Monitor your experiments

After you’ve started running an experiment, it’s helpful to understand how to monitor its performance. By understanding how your experiment is performing in comparison to the original campaign, you can make an informed decision about whether to end your experiment, apply it to the original campaign, or use it to create a new campaign.

This article explains how to monitor and understand your experiments’ performance.


Note: The instructions below are part of the new design for the Google Ads user experience. To use the previous design, click the "Appearance" icon, and select Use previous design. If you're using the previous version of Google Ads, review the Quick reference map or use the Search bar in the top navigation panel of Google Ads to find the page you’re searching for.

View your experiment’s performance

  1. In your Google Ads account, click the Campaigns icon Campaigns Icon.
  2. Click the Campaigns drop down in the section menu.
  3. Click Experiments.
  4. Find and click the experiment that you want to check performance for.
  5. You’ll see the “Experiment Summary table” and a scorecard.
  6. You can choose to Apply experiment or End experiment.

What the scorecard shows

  • Performance comparison: This shows the dates for which your experiment's performance is being compared to the original campaign's performance. Only full days that fall between your experiment's start and end dates and the date range you've selected for the table below will show. If there is no overlap, the full days between your experiment's start and end dates will be used for "Performance comparison."
  • By default, you’ll see performance data for Clicks, CTR, Cost, Impressions, and All conversions, but you can select the performance metrics you want to view by clicking the down arrow next to the metric name. You’ll be able to choose from the following:
  • The first line below each metric name shows your experiment’s data for that metric. For example, if you see 4K below “Clicks,” that means your experiment’s ads have received 4,000 clicks since it began running.
  • The second line shows an estimated performance difference between the experiment and the campaign.
    • The first value shows the performance difference your experiment saw for that metric when compared to the original campaign. For example, if you see +10% for Clicks, it’s estimated that your experiment received 10% more clicks than the original campaign. If there’s not enough data available yet for the original campaign and/or the experiment, you’ll see “‑‑”.
    • The second value shows that if you chose a 95% confidence interval then, this is the possible range for the performance difference that might exist between the experiment and the original campaign. For example, if you see [+8%, +12%], it means that there might be anywhere from a 8% to 12% increase in performance for the experiment when compared to the campaign. If there’s not enough data available yet for the original campaign and/or the experiment, you’ll see “‑‑”. You can pick your own confidence intervals (80% is the default confidence interval) and be able to understand your experiment metrics better with dynamic confidence reporting.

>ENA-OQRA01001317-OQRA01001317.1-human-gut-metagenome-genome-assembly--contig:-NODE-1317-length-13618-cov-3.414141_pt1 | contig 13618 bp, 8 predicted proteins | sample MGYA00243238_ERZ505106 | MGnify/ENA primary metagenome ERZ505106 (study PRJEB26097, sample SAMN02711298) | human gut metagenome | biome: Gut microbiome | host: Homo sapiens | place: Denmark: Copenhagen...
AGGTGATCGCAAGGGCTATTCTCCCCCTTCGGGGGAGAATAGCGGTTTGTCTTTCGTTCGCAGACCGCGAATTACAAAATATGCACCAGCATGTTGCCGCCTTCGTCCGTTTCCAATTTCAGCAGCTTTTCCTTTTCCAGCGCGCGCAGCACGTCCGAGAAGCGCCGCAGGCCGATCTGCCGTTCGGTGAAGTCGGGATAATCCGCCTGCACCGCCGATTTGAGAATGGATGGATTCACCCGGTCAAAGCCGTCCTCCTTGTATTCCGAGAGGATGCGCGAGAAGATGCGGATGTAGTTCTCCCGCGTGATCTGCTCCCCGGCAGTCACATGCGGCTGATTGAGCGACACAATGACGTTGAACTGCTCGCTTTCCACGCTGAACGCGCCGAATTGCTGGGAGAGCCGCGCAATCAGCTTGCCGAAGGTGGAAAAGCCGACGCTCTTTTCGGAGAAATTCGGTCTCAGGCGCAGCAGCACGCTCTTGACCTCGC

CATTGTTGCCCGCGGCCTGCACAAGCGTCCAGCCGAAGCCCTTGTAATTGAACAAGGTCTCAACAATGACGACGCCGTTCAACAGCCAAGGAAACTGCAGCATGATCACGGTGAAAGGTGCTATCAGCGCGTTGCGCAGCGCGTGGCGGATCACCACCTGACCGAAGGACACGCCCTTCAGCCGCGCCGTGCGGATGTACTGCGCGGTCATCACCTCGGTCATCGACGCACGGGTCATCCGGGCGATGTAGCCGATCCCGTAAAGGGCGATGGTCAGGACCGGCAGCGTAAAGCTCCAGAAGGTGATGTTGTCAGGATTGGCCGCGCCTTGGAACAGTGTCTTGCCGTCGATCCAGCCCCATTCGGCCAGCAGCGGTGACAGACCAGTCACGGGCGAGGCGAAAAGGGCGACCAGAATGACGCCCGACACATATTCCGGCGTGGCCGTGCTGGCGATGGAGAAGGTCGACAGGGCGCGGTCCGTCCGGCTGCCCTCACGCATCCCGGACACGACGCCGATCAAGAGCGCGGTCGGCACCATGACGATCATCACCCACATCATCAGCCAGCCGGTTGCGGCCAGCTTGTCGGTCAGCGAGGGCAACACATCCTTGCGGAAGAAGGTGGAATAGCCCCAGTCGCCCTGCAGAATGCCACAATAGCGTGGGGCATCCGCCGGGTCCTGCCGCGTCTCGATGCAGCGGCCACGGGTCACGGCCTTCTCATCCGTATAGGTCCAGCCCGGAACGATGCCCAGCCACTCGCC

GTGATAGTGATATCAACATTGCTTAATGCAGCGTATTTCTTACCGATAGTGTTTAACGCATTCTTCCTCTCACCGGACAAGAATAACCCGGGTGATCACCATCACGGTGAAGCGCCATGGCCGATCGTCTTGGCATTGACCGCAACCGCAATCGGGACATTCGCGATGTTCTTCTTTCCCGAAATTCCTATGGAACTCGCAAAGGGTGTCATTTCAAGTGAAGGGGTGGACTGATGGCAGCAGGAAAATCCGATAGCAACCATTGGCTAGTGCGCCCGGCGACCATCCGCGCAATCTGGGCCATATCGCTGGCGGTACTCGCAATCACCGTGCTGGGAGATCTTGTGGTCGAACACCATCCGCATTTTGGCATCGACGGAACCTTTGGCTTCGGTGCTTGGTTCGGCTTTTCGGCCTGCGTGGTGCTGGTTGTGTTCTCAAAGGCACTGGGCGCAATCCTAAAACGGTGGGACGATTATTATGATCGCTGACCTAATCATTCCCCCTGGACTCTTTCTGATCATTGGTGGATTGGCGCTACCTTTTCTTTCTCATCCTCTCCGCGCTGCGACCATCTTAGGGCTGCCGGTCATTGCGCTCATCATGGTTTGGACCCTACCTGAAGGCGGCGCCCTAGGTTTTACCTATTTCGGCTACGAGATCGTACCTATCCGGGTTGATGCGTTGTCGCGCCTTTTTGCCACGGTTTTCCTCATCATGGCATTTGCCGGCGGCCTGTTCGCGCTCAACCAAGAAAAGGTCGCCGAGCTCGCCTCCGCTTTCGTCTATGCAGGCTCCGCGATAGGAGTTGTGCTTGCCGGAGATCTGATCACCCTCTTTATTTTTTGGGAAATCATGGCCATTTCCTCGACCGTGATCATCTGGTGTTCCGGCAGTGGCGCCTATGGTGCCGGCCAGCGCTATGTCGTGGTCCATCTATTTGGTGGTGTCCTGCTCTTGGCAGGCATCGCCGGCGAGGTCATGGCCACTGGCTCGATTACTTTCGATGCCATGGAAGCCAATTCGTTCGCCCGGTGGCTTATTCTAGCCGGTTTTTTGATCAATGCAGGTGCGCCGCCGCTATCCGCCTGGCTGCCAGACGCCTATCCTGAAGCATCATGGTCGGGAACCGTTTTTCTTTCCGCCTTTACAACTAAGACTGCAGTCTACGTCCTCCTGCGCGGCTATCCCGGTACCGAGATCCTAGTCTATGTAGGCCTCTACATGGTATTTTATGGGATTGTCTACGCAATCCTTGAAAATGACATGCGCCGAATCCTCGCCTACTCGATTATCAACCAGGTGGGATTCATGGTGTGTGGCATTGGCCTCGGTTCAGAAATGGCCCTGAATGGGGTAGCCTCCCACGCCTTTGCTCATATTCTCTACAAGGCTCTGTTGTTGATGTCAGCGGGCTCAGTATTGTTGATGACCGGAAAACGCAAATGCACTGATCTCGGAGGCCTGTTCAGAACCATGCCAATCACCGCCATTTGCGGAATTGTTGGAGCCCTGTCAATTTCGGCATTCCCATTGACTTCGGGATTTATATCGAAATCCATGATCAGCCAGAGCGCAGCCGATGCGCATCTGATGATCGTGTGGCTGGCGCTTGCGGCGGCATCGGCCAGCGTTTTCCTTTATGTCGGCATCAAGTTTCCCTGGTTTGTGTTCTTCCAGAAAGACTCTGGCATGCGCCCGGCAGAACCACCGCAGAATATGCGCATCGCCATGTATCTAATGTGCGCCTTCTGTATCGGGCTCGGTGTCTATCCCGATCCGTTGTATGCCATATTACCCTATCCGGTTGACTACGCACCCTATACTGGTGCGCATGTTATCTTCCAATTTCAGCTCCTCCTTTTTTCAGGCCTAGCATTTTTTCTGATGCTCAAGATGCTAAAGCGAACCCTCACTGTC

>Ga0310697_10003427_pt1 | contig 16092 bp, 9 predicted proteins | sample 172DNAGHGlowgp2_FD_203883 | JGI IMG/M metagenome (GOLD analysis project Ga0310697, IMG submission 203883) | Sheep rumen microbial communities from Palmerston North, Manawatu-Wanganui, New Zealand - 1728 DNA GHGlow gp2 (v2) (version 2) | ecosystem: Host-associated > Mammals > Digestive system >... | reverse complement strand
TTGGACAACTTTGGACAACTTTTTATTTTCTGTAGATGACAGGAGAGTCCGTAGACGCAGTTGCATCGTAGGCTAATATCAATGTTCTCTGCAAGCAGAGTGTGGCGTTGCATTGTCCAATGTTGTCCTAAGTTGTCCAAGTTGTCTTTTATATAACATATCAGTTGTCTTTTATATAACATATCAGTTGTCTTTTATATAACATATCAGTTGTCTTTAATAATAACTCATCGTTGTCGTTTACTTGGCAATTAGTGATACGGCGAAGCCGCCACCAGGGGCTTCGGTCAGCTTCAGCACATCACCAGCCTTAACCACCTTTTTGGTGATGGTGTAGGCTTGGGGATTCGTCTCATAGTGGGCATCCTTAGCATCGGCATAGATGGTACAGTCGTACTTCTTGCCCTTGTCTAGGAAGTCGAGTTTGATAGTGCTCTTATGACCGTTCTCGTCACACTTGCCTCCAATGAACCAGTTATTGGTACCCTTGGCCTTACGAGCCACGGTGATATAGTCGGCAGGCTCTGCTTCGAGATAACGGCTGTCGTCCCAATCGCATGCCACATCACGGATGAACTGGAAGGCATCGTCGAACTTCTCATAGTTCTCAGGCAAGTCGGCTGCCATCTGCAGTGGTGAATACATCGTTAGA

• If your result is statistically significant, you’ll also see a blue asterisk.


Point your cursor over this second line for a more detailed explanation of what you’re seeing. You'll be able to view the following information:

Statistical significance: You’ll see whether your data is statistically significant.
  • Statistically significant: This means your p value is less than or equal to 5%. In other words, your data is likely not due to chance, and your experiment is more likely to continue performing with similar results if it’s converted to a campaign.
  • Not statistically significant: This means your p value is greater than or equal to 5%. These are some possible reasons why your data could be considered not statistically significant.
    • Your experiment hasn’t had enough time to run.
    • Your campaign doesn’t receive enough traffic.
    • Your traffic split was too small and your experiment isn’t receiving enough traffic.
    • The changes you’ve made haven’t resulted in a statistically significant performance difference.
  • Whether or not your data was shown to be statistically significant, you’ll see an explanation like the following to show the level of likelihood that the performance data was due to random chance: “There's a 0.2% (p-value) chance of getting this performance (or a larger performance difference) due to randomness. The smaller the p-value, the more significant the result.”
  • Confidence interval: You’ll also see more details about the confidence interval for the performance difference with an explanation like the following: “There's a 95% chance that your experiment sees a +10% to +20% difference for this metric when compared to the original campaign.”
  • Finally, you’ll see the actual data for that metric for the experiment and the original campaign.

What you can do in the scorecard

  • In the scorecard, you can change the metric you see using the drop-down next to the metric.
  • To see the scorecard for ad group in the experiment, click an ad group from the table below.
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